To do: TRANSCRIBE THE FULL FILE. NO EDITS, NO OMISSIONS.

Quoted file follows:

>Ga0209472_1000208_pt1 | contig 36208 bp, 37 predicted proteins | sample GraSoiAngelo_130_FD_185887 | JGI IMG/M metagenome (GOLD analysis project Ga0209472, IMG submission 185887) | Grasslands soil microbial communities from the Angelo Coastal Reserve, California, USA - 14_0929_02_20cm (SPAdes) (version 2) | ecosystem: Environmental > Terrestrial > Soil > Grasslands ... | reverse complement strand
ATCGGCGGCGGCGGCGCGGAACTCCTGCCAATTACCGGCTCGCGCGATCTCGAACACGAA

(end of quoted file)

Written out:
>Ga0209472_1000208_pt1 | contig 36208 bp, 37 predicted proteins | sample GraSoiAngelo_130_FD_185887 | JGI IMG/M metagenome (GOLD analysis project Ga0209472, IMG submission 185887) | Grasslands soil microbial communities from the Angelo Coastal Reserve, California, USA - 14_0929_02_20cm (SPAdes) (version 2) | ecosystem: Environmental > Terrestrial > Soil > Grasslands ... | reverse complement strand
ATCGGCGGCGGCGGCGCGGAACTCCTGCCAATTACCGGCTCGCGCGATCTCGAACACGAA